Southeastern HS resumes in-person classes after closure for flood damage repairs

A calculator sits on a desk as students work in a math class at Southeastern High School in Detroit, MI. Photo by Anthony Lanzilote/Chalkbeat �June, 2019 photo�
Students and staff at Detroit’s Southeastern High School returned to their classrooms on Mar. 15 after two months of online learning. (Anthony Lanzilote / Chalkbeat)

In-person classes have resumed at Detroit’s Southeastern High School, which closed in January because of significant water damage that forced the school to pivot to online learning.

Students and staff returned to their classrooms on Mar. 15, according to Nikolai Vitti, superintendent of the Detroit Public Schools Community District.

The building had been closed for repairs since early January, when officials found that a pipe burst over winter break and waterlogged classrooms. Construction work continues on the school’s hallways, Vitti said, which need new tiling. That project is expected to be completed before the beginning of next school year.

The district last month considered moving Southeastern’s roughly 600 students temporarily to another DPSCD building, such as Frederick Douglass Academy for Young Men near Midtown Detroit, or switching to a hybrid format.

But students, staff, and families who were surveyed said they preferred to continue with online learning until the repairs were done, Vitti told Detroit school board members during February’s monthly meeting.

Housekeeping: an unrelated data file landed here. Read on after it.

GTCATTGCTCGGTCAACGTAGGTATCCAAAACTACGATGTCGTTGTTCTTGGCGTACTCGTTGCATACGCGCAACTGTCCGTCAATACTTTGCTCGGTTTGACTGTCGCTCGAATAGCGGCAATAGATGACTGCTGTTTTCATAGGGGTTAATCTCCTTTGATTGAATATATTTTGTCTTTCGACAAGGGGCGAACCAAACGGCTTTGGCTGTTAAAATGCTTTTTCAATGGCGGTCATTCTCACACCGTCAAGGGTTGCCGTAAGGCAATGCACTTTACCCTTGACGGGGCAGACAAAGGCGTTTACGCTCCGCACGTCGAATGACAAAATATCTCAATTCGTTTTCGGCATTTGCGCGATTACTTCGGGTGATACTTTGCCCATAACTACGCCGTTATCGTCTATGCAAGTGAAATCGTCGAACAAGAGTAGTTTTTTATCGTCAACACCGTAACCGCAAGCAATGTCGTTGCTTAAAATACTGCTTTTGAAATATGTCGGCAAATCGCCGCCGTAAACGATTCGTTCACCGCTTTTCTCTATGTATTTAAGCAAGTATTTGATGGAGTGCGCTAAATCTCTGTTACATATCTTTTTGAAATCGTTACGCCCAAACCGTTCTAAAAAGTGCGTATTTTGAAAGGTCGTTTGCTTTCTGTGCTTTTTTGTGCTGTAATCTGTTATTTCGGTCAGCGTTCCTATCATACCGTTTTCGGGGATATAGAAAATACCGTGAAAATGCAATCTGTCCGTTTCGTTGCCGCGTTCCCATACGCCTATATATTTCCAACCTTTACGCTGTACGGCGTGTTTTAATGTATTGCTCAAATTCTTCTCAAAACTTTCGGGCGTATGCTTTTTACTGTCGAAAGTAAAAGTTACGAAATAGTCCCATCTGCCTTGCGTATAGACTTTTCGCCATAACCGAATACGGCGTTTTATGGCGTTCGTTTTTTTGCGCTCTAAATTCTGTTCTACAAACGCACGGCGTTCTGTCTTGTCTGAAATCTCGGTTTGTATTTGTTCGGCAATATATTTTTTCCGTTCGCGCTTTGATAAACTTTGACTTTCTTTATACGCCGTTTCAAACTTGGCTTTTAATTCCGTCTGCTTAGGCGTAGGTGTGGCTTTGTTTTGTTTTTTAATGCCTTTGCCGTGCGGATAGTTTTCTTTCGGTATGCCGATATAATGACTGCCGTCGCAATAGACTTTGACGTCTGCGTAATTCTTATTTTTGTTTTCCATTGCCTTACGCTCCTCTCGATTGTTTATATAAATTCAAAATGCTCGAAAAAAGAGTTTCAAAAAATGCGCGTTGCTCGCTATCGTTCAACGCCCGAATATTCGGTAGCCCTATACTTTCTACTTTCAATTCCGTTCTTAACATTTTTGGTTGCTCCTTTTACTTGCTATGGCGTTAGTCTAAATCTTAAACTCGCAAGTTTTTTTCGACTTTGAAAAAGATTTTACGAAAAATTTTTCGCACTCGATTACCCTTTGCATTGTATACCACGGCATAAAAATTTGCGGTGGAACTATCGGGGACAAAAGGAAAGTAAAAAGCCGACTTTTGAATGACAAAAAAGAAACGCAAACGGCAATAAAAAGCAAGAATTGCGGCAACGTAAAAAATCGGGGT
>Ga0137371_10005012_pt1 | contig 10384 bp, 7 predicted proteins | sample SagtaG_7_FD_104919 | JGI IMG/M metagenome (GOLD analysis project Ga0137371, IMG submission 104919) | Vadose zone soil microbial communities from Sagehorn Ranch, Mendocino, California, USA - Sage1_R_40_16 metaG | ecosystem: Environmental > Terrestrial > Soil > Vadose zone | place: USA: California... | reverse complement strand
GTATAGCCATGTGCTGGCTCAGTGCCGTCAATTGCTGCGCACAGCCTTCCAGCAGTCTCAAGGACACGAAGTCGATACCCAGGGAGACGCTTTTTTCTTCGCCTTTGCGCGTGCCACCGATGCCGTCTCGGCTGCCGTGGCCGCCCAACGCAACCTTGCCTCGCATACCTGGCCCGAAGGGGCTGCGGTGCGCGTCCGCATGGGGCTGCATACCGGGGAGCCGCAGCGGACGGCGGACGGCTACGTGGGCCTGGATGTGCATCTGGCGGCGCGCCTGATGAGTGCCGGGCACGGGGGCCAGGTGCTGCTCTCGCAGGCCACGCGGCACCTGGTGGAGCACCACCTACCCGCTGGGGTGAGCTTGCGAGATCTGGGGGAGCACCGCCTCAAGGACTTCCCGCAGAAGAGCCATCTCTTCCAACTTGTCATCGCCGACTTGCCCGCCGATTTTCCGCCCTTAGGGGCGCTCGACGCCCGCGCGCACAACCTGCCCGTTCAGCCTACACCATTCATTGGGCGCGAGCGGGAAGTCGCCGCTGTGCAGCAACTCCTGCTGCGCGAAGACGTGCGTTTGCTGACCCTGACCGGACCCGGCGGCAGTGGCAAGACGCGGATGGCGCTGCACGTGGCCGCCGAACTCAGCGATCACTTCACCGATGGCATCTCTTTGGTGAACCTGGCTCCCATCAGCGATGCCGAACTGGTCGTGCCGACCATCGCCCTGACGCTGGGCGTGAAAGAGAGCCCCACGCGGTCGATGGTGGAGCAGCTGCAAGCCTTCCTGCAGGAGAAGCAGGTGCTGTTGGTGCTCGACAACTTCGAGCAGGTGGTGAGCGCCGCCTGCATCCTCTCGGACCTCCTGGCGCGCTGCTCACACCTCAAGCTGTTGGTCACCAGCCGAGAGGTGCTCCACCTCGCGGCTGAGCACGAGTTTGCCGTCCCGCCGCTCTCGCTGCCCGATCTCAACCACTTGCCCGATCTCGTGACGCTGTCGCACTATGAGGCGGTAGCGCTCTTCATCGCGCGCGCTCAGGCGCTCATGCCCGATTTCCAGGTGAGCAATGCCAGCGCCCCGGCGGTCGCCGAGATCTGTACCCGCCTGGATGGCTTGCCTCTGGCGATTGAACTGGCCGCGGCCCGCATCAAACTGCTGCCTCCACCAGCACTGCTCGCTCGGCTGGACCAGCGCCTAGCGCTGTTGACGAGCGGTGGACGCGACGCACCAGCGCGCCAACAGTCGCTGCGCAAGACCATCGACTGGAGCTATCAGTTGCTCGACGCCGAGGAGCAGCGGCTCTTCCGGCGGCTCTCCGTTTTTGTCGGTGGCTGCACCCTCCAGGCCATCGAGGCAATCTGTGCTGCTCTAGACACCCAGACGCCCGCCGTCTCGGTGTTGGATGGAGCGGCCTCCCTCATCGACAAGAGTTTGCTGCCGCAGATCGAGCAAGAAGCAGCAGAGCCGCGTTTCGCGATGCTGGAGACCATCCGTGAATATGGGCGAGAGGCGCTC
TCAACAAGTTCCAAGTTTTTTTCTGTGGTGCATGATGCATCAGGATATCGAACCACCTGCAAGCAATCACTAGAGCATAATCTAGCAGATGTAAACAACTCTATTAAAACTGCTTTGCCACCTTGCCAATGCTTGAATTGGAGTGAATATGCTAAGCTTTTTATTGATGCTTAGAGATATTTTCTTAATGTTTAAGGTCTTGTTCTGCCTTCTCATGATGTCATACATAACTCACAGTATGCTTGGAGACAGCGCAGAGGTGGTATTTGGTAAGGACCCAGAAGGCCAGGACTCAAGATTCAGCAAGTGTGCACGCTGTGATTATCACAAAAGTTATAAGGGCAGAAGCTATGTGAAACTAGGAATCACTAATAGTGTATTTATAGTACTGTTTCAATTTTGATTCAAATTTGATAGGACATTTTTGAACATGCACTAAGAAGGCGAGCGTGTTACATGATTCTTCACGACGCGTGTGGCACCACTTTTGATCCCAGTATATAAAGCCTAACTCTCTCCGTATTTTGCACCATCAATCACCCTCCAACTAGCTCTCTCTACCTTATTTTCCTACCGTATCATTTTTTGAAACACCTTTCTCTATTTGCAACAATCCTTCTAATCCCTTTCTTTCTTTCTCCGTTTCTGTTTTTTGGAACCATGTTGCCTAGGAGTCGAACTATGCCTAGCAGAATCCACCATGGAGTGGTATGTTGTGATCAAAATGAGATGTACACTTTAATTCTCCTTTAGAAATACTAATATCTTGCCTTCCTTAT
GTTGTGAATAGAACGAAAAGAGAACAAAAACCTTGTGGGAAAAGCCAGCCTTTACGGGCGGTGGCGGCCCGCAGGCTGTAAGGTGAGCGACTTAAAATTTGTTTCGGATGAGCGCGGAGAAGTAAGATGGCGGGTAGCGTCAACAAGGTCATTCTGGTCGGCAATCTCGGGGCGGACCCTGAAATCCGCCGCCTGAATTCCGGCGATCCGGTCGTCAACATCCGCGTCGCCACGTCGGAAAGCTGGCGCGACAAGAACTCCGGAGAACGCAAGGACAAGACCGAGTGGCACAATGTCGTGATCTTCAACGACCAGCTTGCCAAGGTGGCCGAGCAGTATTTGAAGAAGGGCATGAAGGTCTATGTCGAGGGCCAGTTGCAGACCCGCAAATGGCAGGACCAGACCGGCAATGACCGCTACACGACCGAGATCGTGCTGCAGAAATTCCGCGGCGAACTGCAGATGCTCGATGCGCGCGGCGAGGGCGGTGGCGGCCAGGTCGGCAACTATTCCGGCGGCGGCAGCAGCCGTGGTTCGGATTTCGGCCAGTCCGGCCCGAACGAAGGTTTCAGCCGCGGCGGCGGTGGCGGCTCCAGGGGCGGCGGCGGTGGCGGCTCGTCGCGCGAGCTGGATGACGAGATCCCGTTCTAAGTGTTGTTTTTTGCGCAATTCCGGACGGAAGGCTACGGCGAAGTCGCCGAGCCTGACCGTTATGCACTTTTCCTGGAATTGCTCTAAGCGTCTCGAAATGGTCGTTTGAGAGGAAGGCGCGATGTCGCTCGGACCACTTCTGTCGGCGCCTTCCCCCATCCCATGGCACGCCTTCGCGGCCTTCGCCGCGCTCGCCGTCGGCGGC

Vitti said attendance remained high throughout the online learning period, with roughly 95% of students attending online classes.

Ethan Bakuli is a reporter for Chalkbeat Detroit covering Detroit Public Schools Community District. Contact Ethan at ebakuli@chalkbeat.org.

The Latest

The city enlisted Accenture to help analyze supply and demand for preschool seats. Their initial findings, obtained through a public records request, don’t shed much light on the topic.

Longtime activist cites his own health issues, and the recent death of his sister.

The leadership change at the city’s largest network of charter high schools comes as Chicago’s Board of Education has increased scrutiny on charters and school choice.

The federal Office of Civil Rights’ investigation found students didn’t get the support the law guaranteed them. The Michigan Department of Education wants the case thrown out.

Across all high schools in the city, 1 of every 5 students are mandated to receive special education support under an IEP. At specialized high schools, that number is only 1 of 50.

Access to acceleration has long been wildly inequitable. Here’s what schools can do to reduce the financial and logistical barriers.